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-   -   It's working! It's wooorrrkiiing!!! (http://www.plantedtank.net/forums/20-diy/283050-its-working-its-wooorrrkiiing.html)

Smeagol 03-22-2013 02:45 AM

It's working! It's wooorrrkiiing!!!
 
:bounce:

Please forgive my excitement.... I just set up my first DIY CO2 rig... didn't think anything was gonna happen.... it just looked like a jug of cloudy water.... so I sat down on the sofa with book.... an hour later.... BUBBLES! I couldn't believe it!

:bounce:

Questions:

I used a standard mix of 2 cups of sugar and a half-teaspoon of yeast in a 2-litre bottle. How long can I expect this mixture to "burn"?

I'm temporarily feeding the CO2 into the filter intake while I wait for my diffuser to arrive from Hong Kong. Is it safe to run it this way for a couple weeks, or am I risking serious damage to my filter?

Mahawka 03-22-2013 03:53 AM

Congratulation !!!

Mahawka 03-22-2013 04:00 AM

With the 2 cups of sugar and a half-teaspoon of yeast in a 2-litre bottle set up I get about 3 weeks of Co2 before I have to change it up. I found that after week 2 the co2 powe drops by 1/2

I am not sure about your filter situation.

Imi Statue 03-22-2013 04:03 AM

Not sure about your filter type and such but it should be receiving oxygen instead of c02 for the bacteria to live, therefore hooking the c02 up to the intake of the filter is not the best choice, in fact I would hook it up to the output returning the water flow down into the tank directionally so that the c02 will be in contact with the water column longer.

As for how long it will last there are variables like water chemistry (mainly Ph from tap) how many bubbles per second are the main ones. You'll know how long after the first bottle is used up and you create your second bottle the same way you can expect the same amount of time then. Here's a link for complete info on the subject especially about the amounts of each ingredient used in the bottle, and there effects if reduced/increased. http://www.qsl.net/w2wdx/aquaria/diyco2.html#6

gSTiTcH 03-22-2013 09:00 PM

Quote:

Originally Posted by Imi Statue (Post 2903882)
Not sure about your filter type and such but it should be receiving oxygen instead of c02 for the bacteria to live, therefore hooking the c02 up to the intake of the filter is not the best choice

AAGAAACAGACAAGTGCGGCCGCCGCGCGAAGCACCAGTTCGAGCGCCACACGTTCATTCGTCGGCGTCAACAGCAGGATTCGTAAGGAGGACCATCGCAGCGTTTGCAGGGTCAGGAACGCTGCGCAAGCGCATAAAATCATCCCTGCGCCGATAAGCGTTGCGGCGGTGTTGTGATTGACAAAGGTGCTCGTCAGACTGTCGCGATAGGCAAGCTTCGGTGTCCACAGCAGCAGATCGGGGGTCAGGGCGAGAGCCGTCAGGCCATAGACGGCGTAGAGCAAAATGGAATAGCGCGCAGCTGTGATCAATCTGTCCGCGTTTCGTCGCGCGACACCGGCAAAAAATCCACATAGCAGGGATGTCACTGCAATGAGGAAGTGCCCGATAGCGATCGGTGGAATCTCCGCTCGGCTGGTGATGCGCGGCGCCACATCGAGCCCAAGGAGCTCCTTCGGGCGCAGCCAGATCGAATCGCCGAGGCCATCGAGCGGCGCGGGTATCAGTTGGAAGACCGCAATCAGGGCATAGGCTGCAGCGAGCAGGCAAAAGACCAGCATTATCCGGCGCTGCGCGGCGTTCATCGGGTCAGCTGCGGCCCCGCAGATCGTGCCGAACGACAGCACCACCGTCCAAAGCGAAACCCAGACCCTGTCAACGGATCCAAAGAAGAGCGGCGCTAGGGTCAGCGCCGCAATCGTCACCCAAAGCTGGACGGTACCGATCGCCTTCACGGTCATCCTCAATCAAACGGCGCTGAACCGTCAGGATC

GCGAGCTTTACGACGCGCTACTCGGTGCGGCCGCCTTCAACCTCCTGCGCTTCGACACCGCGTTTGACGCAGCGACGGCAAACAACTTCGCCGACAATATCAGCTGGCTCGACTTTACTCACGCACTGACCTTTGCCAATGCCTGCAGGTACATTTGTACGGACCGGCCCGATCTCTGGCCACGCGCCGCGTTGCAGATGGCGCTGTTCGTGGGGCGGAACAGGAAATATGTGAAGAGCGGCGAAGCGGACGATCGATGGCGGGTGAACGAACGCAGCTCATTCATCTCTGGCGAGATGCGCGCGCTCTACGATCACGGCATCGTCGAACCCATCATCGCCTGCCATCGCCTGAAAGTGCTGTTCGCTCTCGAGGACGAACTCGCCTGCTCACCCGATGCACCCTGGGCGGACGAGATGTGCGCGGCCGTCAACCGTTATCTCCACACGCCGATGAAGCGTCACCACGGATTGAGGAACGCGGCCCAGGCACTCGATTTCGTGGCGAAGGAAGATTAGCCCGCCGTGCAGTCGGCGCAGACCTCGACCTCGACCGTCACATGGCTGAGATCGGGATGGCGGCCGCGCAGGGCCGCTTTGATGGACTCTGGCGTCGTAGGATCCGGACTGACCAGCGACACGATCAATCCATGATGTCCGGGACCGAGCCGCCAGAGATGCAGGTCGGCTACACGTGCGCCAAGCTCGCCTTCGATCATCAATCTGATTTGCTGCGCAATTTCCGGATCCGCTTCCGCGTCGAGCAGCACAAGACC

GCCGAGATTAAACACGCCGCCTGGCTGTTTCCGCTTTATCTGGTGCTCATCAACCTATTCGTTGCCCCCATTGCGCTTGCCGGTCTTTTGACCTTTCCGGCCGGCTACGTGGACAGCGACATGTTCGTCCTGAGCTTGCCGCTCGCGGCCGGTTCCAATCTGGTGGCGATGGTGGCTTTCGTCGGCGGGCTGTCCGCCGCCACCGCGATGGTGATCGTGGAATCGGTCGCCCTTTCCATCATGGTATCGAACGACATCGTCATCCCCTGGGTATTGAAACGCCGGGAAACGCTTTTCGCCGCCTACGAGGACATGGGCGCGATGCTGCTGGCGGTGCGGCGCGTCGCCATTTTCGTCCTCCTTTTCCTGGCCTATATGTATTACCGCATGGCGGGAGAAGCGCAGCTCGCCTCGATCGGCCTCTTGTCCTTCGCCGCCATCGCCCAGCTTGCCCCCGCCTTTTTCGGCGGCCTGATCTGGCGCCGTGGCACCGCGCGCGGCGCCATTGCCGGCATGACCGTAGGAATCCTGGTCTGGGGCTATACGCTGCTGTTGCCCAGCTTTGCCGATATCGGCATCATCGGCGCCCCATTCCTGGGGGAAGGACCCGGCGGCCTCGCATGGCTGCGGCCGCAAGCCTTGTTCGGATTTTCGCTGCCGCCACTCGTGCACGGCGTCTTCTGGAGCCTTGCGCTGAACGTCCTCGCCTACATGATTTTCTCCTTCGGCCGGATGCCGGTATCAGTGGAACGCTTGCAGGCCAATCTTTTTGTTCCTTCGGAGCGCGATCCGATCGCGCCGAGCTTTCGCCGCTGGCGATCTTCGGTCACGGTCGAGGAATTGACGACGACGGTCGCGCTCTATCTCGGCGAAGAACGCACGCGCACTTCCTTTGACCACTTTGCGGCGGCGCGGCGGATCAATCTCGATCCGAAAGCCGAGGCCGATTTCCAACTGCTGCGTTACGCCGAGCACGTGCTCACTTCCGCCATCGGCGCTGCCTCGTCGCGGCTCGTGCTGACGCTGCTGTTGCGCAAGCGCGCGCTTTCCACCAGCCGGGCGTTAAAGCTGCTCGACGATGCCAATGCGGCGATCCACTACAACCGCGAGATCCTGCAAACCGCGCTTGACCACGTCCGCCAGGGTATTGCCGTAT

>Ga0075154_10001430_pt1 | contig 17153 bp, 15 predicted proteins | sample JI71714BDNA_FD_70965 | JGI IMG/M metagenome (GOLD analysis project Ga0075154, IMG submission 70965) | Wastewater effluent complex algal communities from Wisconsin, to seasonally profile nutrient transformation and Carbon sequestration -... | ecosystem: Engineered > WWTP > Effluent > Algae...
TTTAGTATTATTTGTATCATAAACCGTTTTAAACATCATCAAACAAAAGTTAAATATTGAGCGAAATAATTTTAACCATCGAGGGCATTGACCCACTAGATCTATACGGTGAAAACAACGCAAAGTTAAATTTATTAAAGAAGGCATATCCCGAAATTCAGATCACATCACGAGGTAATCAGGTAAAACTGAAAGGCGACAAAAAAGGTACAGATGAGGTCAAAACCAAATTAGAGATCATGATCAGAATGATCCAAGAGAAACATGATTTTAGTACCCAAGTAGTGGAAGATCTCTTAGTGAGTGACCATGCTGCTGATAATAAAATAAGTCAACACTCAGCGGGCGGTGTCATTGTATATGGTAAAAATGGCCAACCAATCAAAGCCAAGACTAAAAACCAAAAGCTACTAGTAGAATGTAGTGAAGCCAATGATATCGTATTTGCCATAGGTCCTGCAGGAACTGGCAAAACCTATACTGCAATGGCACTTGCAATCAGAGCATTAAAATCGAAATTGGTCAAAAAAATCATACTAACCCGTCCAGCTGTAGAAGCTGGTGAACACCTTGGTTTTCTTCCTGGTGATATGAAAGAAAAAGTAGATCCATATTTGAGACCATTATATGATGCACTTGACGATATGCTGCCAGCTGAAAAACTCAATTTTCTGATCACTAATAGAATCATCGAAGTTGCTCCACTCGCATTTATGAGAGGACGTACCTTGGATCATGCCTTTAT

CO2 in the water column does not displace oxygen, and will not have any effect on the BB in the filter.

Imi Statue 03-22-2013 09:36 PM

Quote:

Originally Posted by gSTiTcH (Post 2910930)
CO2 in the water column does not displace oxygen, and will not have any effect on the BB in the filter.

That's interesting... I have had perfectly normal filters die-off because of c02 being injected through the intakes(nothing else changed). So until someone can prove to me that this is different I think I would not use this method.:icon_smil

KingOfTheFeeshes 03-29-2013 05:03 AM

Quote:

Originally Posted by gSTiTcH (Post 2910930)
CO2 in the water column does not displace oxygen, and will not have any effect on the BB in the filter.

That's just not true... If you have much higher CO2 levels, your oxygen level may stay the same - but is lower in relation to the oxygen. As air is a solution, this is all distributed evenly. CO2 might not get rid of the oxygen, but it most definitely displaces it.
If you're correctly dosing your CO2 for your tank, you're also effectively asphyxiating your beneficial bacteria via this method of diffusion.

--edit--
I just ran into a post about this somewhere on the forum, and realized that I was being presumptuous when i made this comment... Hoppy is right (as usual).
Generally one does not displace the other in any extreme way, although I've heard of people causing their fish to gasp with unreasonably high CO2 levels. It would take a heck of a lot of CO2 to do significant harm to the aquarium. You should be fine with the CO2 in the intake for a few weeks, although I still wouldn't leave it there permanently. I've heard too many stories of people having problems with this to truly ever feel *safe* about it.

Hoppy 03-29-2013 05:20 AM

Quote:

Originally Posted by KingOfTheFeeshes (Post 2971778)
That's just not true... If you have much higher CO2 levels, your oxygen level may stay the same - but is lower in relation to the oxygen. As air is a solution, this is all distributed evenly. CO2 might not get rid of the oxygen, but it most definitely displaces it.
If you're correctly dosing your CO2 for your tank, you're also effectively asphyxiating your beneficial bacteria via this method of diffusion.

If CO2 displaces O2, where does the O2 that is displaced go? I don't believe this is true. Unless you are adding a lot more than 1% of anything to the air It shouldn't have any effect on the O2 percentage in the air - about 20%. And, we only add perhaps .3-.4% CO2 at the most. Furthermore, lots of people run their CO2 through the filter, without adverse effects, except it is possible to run into cavitation in the pump if you get too big a bubble of gas at one time.


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